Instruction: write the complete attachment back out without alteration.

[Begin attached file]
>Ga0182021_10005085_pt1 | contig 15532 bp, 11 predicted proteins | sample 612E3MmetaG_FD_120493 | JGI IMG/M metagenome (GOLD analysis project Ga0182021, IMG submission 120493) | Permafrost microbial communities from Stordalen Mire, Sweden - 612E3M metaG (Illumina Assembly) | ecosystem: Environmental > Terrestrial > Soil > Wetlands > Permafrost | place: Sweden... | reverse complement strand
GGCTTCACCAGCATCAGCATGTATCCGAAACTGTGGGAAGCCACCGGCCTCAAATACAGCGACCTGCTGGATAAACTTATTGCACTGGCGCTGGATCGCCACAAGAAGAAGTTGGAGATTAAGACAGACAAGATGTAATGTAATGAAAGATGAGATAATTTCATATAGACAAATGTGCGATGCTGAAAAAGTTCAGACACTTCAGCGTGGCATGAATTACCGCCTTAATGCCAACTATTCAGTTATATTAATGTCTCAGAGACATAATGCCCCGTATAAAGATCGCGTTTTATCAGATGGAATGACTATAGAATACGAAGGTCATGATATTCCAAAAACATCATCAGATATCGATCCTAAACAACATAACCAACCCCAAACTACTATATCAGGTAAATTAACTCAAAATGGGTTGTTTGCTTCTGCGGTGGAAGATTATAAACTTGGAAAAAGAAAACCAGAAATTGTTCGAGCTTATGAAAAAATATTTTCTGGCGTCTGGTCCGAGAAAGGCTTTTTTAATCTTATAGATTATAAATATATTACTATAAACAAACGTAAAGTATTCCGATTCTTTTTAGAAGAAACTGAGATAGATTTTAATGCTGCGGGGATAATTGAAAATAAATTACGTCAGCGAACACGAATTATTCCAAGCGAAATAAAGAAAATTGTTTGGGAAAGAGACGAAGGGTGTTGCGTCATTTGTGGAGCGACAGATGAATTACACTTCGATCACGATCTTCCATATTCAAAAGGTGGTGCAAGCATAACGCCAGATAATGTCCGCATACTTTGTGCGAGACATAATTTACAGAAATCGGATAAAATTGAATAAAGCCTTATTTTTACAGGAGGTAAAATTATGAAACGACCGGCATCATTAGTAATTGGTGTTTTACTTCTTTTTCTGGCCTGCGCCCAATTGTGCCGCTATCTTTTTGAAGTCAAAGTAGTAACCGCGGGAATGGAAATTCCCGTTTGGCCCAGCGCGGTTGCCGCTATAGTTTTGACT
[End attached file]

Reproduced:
>Ga0182021_10005085_pt1 | contig 15532 bp, 11 predicted proteins | sample 612E3MmetaG_FD_120493 | JGI IMG/M metagenome (GOLD analysis project Ga0182021, IMG submission 120493) | Permafrost microbial communities from Stordalen Mire, Sweden - 612E3M metaG (Illumina Assembly) | ecosystem: Environmental > Terrestrial > Soil > Wetlands > Permafrost | place: Sweden... | reverse complement strand
GGCTTCACCAGCATCAGCATGTATCCGAAACTGTGGGAAGCCACCGGCCTCAAATACAGCGACCTGCTGGATAAACTTATTGCACTGGCGCTGGATCGCCACAAGAAGAAGTTGGAGATTAAGACAGACAAGATGTAATGTAATGAAAGATGAGATAATTTCATATAGACAAATGTGCGATGCTGAAAAAGTTCAGACACTTCAGCGTGGCATGAATTACCGCCTTAATGCCAACTATTCAGTTATATTAATGTCTCAGAGACATAATGCCCCGTATAAAGATCGCGTTTTATCAGATGGAATGACTATAGAATACGAAGGTCATGATATTCCAAAAACATCATCAGATATCGATCCTAAACAACATAACCAACCCCAAACTACTATATCAGGTAAATTAACTCAAAATGGGTTGTTTGCTTCTGCGGTGGAAGATTATAAACTTGGAAAAAGAAAACCAGAAATTGTTCGAGCTTATGAAAAAATATTTTCTGGCGTCTGGTCCGAGAAAGGCTTTTTTAATCTTATAGATTATAAATATATTACTATAAACAAACGTAAAGTATTCCGATTCTTTTTAGAAGAAACTGAGATAGATTTTAATGCTGCGGGGATAATTGAAAATAAATTACGTCAGCGAACACGAATTATTCCAAGCGAAATAAAGAAAATTGTTTGGGAAAGAGACGAAGGGTGTTGCGTCATTTGTGGAGCGACAGATGAATTACACTTCGATCACGATCTTCCATATTCAAAAGGTGGTGCAAGCATAACGCCAGATAATGTCCGCATACTTTGTGCGAGACATAATTTACAGAAATCGGATAAAATTGAATAAAGCCTTATTTTTACAGGAGGTAAAATTATGAAACGACCGGCATCATTAGTAATTGGTGTTTTACTTCTTTTTCTGGCCTGCGCCCAATTGTGCCGCTATCTTTTTGAAGTCAAAGTAGTAACCGCGGGAATGGAAATTCCCGTTTGGCCCAGCGCGGTTGCCGCTATAGTTTTGACT